DOJ charges two people with economic espionage to benefit China

DOJ charges two people with economic espionage to benefit China

A New York man who formerly worked as an engineer for General Electric and a Chinese businessman have been charged by the Justice Department with economic espionage and theft of trade secrets.

The Justice Department says the two men were involved in a plot to steal intellectual property from GE and transfer it to China for use in companies in that country.

In a press release issued on Tuesday, Justice said that Xiaoqing Zheng, 56, of New York had been charged with conspiring to steal GE's trade secrets related to steam and gas turbines, while knowing that those stolen secrets would be used to benefit the Chinese government.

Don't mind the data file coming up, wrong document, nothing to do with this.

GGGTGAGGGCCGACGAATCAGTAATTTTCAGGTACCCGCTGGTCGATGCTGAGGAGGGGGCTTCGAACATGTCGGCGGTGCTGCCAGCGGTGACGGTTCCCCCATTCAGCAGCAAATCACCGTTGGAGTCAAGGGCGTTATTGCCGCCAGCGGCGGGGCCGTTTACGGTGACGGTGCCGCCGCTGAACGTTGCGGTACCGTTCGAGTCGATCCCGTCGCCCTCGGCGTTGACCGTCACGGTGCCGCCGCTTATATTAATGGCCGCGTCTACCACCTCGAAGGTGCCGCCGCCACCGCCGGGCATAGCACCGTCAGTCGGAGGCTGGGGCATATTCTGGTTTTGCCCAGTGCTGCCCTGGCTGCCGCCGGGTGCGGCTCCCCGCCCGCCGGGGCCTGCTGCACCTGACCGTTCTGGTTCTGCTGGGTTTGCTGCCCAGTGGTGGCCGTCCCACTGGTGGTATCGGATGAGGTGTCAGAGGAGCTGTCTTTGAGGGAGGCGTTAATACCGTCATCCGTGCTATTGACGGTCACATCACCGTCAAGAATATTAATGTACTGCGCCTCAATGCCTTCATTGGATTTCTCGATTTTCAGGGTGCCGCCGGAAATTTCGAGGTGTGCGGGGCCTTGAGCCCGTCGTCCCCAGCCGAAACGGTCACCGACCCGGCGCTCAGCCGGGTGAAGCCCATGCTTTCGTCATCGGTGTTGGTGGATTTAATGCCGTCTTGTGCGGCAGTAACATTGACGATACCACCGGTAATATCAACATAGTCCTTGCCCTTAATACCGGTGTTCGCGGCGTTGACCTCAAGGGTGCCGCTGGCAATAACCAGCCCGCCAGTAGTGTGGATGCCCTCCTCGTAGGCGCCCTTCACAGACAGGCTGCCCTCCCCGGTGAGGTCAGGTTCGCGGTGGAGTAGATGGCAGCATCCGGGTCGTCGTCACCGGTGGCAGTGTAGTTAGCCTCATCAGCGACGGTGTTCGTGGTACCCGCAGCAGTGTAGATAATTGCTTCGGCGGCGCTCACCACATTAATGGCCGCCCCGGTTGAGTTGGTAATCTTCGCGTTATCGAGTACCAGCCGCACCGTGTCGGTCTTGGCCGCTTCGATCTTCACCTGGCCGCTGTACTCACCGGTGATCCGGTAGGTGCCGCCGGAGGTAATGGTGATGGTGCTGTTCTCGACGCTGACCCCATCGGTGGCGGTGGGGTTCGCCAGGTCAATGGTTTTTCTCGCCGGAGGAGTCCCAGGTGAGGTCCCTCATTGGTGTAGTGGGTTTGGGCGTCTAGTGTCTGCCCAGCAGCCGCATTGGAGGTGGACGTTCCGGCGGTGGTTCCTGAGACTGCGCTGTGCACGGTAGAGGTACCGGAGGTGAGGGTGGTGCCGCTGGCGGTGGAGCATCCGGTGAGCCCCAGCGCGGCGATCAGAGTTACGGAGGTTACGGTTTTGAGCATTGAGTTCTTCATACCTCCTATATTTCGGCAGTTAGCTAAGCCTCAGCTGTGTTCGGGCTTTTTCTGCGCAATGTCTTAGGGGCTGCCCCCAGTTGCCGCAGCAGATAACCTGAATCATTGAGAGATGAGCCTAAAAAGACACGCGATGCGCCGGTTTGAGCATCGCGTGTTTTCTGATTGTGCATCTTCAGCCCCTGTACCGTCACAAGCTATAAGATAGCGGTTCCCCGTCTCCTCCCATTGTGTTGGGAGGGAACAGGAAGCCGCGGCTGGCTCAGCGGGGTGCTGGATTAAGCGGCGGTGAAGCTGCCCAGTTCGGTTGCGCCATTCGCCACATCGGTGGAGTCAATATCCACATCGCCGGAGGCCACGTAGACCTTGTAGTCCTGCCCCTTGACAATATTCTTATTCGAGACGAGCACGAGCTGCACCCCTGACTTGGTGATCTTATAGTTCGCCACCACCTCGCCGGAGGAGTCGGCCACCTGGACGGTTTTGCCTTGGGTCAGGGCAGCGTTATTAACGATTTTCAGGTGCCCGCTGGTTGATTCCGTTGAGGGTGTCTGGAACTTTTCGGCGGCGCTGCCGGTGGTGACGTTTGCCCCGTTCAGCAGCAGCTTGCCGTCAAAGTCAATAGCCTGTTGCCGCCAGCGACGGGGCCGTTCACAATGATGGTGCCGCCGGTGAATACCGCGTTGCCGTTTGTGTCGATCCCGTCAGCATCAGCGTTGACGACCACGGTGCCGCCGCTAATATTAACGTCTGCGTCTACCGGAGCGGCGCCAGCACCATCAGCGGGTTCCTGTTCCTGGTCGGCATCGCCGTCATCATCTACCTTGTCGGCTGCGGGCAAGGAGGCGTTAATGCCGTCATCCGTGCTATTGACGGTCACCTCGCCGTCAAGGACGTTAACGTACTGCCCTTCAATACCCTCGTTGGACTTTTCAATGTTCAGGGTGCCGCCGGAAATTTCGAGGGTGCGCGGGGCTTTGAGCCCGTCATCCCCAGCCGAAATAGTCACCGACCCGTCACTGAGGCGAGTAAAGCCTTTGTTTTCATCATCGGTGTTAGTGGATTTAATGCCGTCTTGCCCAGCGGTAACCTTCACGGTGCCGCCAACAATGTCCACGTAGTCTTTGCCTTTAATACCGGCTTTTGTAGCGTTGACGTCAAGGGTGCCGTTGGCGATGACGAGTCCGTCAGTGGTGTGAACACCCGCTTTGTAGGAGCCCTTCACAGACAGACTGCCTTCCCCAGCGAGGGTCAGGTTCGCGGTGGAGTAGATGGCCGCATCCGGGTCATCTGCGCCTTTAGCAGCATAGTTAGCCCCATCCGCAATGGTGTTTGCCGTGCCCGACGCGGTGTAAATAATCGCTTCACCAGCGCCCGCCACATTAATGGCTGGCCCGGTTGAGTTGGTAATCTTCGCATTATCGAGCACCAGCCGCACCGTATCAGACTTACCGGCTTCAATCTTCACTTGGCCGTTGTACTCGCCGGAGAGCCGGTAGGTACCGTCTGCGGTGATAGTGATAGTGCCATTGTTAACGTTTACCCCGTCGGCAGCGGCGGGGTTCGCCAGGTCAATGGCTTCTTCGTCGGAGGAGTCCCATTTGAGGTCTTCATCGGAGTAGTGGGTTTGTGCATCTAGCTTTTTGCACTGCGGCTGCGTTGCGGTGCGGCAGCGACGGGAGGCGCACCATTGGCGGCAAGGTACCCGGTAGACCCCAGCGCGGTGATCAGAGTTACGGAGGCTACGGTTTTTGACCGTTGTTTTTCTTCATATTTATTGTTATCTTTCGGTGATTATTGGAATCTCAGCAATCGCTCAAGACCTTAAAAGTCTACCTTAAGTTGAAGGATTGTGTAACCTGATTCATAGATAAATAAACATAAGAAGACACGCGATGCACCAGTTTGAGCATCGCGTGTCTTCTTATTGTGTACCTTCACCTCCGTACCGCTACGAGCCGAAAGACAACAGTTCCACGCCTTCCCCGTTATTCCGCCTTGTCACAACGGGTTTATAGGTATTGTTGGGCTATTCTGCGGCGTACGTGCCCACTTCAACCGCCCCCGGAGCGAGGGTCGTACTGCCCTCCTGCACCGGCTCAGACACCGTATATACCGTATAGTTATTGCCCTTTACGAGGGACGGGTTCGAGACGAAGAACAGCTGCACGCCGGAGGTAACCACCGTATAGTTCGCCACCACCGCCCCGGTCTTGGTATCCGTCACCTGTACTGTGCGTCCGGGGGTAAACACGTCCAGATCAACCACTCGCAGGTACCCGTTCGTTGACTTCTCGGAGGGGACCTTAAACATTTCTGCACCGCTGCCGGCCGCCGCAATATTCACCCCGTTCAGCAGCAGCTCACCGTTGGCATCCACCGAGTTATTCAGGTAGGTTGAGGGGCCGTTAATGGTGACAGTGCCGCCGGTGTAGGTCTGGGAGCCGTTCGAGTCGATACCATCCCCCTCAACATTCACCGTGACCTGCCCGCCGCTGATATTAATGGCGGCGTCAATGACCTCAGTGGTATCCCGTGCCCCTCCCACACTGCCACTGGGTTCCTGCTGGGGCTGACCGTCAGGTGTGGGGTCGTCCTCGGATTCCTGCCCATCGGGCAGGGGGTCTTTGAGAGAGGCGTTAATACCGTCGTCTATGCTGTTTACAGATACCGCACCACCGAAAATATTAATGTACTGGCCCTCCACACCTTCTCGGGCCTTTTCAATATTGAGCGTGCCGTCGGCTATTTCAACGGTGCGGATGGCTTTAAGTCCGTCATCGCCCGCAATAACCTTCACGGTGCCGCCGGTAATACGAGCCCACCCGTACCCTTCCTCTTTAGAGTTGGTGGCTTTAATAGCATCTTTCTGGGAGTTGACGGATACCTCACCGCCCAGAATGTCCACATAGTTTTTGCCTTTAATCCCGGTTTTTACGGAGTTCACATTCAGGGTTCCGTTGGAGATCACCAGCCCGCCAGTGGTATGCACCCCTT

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Zhaoxi Zhang, 47, of Liaoning Province, China, was also charged Tuesday, according to the press release.

The two face 14 charges in total related to Zheng's alleged efforts to steal data files related to "design models, engineering drawings, configuration files, and material specifications" from a GE plant in Schenectady and provide them to Zhang.

“The indictment alleges a textbook example of the Chinese government’s strategy to rob American companies of their intellectual property and to replicate their products in Chinese factories, enabling Chinese companies to replace the American company first in the Chinese market and later worldwide,” said Assistant Attorney General John Demers.

“We will not stand idly by while the world’s second-largest economy engages in state-sponsored theft," Demers continued.

"As part of the Attorney General’s China Initiative, we will partner with the private sector to hold responsible those who violate our laws, and we urge China’s leaders to join responsible nations and to act with honesty and integrity when competing in the global marketplace," he added.

Zheng has pleaded not guilty, according to the South China Morning Post.